It was the Yom Kippur of all the pens for hire – the ones specializing in shallow populism. Their two central conceptions collapsed that day.
Let’s start with the unambiguous tweet by Donald Trump: “Going into the Middle East is the worst decision ever made in the history of our country.” This explained his decision to abandon the Kurds, leaving them vulnerable to ethnic cleansing. Trump, any reasonable person will understand, is the flimsy support on which Netanyahu, in his rare diplomatic sophistication, decided to base Israel’s fate. Then along comes the president saying that there is no ally he wouldn’t turn his back on if need be, and that our neighborhood, including us, costs him too much money while bringing in too little profit, which is why he’s fed up with it.
In the disappointing light of the realization that the totally expected has come to pass, with only the blindness of the pens for hire preventing them from recognizing it, the entire past has been revealed in its nakedness: the demonstrative disdain for Barack Obama, the alienation from the Democrats and the disassociation from American Jewry.
As Trump was tweeting, Stephan Balliet tried to burst into a synagogue in Halle, Germany, during Yom Kippur services. When he failed, he shot two people dead: a woman passing by a Jewish cemetery and a worker in a shawarma restaurant. Jews, Muslims – it doesn’t really matter to the madmen who want to cleanse their country of foreign elements. This is the fourth attack by an extreme right-winger against Jews in a synagogue or Muslims in a mosque in the last year. But these numbers, it turns out, are insufficient to silence the hacks, the ideological and political defenders of the extreme right.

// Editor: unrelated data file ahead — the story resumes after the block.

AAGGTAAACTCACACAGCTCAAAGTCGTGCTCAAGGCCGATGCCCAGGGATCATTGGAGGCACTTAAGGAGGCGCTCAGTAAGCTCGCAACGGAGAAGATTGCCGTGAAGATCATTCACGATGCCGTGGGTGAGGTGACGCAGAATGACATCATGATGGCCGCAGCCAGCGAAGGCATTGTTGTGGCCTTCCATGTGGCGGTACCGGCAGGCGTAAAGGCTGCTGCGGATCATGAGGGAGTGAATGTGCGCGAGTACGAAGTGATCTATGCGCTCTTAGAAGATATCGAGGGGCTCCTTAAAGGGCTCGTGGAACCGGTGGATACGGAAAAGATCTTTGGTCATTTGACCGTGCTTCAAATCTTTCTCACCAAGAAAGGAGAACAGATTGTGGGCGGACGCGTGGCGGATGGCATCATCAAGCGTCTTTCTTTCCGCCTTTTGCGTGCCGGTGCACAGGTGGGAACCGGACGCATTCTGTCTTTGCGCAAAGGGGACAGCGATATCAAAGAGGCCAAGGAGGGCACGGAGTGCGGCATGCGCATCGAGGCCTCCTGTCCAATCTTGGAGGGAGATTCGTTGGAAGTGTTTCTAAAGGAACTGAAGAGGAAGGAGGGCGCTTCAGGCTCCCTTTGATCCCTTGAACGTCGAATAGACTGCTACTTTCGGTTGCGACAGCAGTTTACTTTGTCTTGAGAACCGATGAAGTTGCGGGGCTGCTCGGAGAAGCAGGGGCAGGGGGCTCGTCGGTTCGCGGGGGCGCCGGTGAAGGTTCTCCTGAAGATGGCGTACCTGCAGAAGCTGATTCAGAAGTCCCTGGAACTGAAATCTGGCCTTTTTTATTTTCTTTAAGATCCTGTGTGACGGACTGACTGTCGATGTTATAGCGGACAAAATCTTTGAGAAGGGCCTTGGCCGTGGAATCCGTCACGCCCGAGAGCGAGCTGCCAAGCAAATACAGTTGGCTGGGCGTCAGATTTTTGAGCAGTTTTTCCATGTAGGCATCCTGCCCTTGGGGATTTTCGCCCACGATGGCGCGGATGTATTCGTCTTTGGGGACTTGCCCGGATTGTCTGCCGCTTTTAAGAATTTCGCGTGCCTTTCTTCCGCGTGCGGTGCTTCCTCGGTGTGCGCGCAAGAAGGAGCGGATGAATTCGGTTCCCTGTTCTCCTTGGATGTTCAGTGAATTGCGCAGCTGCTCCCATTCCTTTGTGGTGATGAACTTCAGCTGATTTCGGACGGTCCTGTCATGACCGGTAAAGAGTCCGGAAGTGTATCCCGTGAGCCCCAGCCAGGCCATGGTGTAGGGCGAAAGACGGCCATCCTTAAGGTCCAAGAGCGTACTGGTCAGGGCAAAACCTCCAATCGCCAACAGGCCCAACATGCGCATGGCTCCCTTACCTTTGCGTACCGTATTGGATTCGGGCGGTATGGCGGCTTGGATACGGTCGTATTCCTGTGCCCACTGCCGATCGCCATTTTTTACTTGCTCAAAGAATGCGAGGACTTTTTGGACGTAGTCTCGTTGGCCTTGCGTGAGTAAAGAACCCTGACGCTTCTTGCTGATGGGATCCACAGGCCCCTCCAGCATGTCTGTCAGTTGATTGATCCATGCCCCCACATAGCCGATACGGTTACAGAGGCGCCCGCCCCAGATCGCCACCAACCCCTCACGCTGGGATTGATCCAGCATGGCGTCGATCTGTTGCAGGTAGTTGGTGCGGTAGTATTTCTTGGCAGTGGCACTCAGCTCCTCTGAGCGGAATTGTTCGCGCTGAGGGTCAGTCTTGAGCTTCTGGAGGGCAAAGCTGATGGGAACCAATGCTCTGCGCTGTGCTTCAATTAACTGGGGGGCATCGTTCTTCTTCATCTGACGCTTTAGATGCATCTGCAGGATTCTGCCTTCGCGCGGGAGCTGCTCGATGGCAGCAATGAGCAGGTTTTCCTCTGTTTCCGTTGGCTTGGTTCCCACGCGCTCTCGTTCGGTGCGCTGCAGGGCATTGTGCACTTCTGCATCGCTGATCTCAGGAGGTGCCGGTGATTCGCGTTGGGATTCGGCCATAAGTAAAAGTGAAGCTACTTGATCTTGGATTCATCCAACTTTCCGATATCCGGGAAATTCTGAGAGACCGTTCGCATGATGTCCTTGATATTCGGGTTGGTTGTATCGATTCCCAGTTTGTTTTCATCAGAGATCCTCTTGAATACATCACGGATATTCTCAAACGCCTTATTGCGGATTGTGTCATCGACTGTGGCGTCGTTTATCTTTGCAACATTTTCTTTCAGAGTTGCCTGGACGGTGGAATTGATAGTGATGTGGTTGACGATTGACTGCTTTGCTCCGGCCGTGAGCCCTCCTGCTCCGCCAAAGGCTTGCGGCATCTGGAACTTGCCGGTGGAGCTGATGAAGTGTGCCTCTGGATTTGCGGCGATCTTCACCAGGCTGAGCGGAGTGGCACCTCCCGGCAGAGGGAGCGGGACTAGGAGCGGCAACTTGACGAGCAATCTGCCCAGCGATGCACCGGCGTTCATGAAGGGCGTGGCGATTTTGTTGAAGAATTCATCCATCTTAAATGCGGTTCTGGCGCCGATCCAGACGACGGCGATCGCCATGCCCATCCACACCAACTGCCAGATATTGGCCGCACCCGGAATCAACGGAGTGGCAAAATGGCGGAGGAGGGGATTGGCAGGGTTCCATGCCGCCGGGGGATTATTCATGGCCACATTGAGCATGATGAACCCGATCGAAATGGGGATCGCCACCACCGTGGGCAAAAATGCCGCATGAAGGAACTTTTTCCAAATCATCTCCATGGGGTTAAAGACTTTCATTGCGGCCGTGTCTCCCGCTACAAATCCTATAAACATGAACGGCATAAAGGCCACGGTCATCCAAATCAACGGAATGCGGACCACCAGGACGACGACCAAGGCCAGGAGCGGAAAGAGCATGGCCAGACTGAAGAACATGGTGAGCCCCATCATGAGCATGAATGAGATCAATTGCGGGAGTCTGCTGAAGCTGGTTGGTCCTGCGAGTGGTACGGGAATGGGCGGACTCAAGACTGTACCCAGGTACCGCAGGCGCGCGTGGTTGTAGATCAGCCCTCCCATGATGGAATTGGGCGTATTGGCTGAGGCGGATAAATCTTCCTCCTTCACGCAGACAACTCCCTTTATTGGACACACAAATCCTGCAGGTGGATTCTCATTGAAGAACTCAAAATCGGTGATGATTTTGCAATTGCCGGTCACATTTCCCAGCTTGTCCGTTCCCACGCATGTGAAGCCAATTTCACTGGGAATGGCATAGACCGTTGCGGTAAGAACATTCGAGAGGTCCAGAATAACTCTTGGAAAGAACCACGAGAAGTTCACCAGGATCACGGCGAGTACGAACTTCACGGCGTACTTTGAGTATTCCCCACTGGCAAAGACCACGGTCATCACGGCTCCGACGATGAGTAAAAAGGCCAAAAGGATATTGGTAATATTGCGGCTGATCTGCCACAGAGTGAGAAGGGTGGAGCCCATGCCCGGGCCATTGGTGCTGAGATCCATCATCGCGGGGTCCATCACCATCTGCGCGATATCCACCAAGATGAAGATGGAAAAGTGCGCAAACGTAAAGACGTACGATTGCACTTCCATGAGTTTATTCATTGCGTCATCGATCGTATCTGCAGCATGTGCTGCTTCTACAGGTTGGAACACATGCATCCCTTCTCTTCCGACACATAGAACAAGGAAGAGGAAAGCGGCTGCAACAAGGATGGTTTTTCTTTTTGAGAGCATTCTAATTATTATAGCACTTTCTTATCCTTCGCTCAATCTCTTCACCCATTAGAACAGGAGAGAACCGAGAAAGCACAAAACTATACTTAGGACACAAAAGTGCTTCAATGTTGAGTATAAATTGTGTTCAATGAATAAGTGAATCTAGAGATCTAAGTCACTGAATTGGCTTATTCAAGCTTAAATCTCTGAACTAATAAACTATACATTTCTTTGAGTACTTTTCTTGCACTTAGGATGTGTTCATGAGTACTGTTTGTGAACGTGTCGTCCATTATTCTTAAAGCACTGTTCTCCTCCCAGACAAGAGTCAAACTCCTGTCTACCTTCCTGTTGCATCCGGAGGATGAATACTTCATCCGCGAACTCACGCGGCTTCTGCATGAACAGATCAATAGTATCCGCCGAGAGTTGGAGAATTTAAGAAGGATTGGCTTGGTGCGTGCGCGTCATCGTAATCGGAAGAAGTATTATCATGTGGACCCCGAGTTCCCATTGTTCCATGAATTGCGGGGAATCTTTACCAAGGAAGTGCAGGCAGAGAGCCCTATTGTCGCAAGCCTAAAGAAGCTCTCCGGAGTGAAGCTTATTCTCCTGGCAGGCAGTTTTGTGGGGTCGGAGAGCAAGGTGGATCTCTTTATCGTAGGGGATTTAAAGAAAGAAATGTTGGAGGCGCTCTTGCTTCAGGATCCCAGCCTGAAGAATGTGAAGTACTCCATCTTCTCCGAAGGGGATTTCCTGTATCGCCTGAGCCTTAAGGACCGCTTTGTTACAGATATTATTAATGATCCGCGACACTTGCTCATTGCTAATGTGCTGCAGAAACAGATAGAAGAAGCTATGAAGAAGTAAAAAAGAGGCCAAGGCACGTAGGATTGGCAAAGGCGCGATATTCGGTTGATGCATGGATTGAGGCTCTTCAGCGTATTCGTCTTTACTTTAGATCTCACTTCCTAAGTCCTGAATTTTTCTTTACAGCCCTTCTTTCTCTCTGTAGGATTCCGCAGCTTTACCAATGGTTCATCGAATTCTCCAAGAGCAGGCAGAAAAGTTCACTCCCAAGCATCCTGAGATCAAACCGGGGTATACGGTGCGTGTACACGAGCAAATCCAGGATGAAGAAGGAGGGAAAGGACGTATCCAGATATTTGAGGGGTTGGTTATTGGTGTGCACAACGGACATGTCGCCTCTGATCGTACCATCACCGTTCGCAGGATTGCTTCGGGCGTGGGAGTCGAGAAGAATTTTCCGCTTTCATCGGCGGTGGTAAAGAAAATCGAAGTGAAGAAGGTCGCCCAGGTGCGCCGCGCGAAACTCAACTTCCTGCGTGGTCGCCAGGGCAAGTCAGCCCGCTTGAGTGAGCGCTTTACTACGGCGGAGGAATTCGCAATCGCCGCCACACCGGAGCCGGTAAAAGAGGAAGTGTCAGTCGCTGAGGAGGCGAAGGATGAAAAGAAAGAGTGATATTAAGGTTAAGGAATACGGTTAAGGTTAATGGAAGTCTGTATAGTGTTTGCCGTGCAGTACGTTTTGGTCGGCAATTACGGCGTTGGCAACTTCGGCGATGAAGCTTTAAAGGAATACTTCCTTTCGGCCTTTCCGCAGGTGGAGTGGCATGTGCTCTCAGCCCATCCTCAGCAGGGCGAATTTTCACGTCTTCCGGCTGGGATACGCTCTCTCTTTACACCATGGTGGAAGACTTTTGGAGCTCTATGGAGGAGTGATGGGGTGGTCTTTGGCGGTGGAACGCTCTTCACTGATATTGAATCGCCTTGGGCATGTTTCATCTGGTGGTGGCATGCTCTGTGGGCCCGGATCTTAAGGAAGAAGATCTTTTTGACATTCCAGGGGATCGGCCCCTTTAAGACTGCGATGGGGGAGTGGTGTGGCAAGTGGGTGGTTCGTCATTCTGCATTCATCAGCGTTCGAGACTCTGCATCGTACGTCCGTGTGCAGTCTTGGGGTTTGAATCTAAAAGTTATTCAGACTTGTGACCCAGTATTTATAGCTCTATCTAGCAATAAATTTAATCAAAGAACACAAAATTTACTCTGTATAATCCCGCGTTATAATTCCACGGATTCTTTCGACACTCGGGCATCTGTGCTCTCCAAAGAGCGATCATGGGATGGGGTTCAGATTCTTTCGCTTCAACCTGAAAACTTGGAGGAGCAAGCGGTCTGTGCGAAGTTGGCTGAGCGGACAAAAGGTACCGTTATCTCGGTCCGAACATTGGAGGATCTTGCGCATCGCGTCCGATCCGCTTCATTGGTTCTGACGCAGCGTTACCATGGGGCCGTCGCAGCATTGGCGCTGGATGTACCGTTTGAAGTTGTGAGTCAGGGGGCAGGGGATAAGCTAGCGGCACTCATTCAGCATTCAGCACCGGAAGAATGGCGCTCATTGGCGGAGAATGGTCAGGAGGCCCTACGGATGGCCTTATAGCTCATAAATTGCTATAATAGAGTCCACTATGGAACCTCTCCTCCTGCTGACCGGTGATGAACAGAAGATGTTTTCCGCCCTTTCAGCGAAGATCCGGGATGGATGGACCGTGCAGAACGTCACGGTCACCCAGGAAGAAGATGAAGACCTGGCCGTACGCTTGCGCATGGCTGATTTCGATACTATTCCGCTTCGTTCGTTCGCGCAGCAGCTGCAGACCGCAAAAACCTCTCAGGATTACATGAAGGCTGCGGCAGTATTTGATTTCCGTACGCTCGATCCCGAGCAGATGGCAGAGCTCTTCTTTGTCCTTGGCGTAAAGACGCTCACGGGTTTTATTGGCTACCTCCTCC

For several years they’ve been speaking in the name of angry white men who feel that a liberal minority, “affluent and mobile,” with international horizons and hostility toward national sentiments, are stealing their country. From the depth of their bourgeois comfort zone, they blame political elites for the decline of America and Europe and for the woes of the lower classes. In the name of these classes they are furious for the “reckless” migration policies in Europe, inventing justifications for Trump’s xenophobic hostility toward migrants. In Israel specifically, based on the same arguments, they wholeheartedly support neighborhood activist Sheffi Paz in her campaign to clear south Tel Aviv of asylum seekers.
The murderous Balliet and the participants of the Unite the Right rally in Charlottesville are only the more extreme and violent expression of this worldview. One can assume that this time, too, the pens for hire will not learn their lesson and modestly bow their heads, but will continue to warn us about the boycott, divestment and sanctions movement on campuses, pointing to the role of progressive liberalism in the rise of nationalism and jihadi terror brought by Muslim migrants sweeping across Europe.
How do I know this? Because when lawmaker Ayman Odeh of Hadash-Ta’al wrote in response to the attack that anti-Semitism and Islamophobia walk hand in hand, and that people who believe in democracy – regardless of their religion – should unite and send neo-Nazis back to the dustbin of history, these writers’ prominent spokesman, historian and commentator Gadi Taub, responded in his usual argumentative way: “Mr. Odeh, in Germany there are Muslim demonstrators who shout, ‘Hamas, Hamas, Jews to the gas chambers. Do you have anything to say to them, too?’”
One can’t tell to what extent their systematic distortion of facts will hold out. Those who justify Trump and try to impose his strategic ideologue Steven Bannon and the worldview of the entire right on our intellectual life still find a respectable venue in these pages as well. As long as there are buyers for their wares, the left, the opposition to the occupation, Muslims, refugees and liberals will continue to be portrayed in Netanyahu’s Israel and in Trump’s United States as the immediate enemy. Behind their alluring web of lies real dangers will continue to thrive, and that is something we’ll all pay for in blood.
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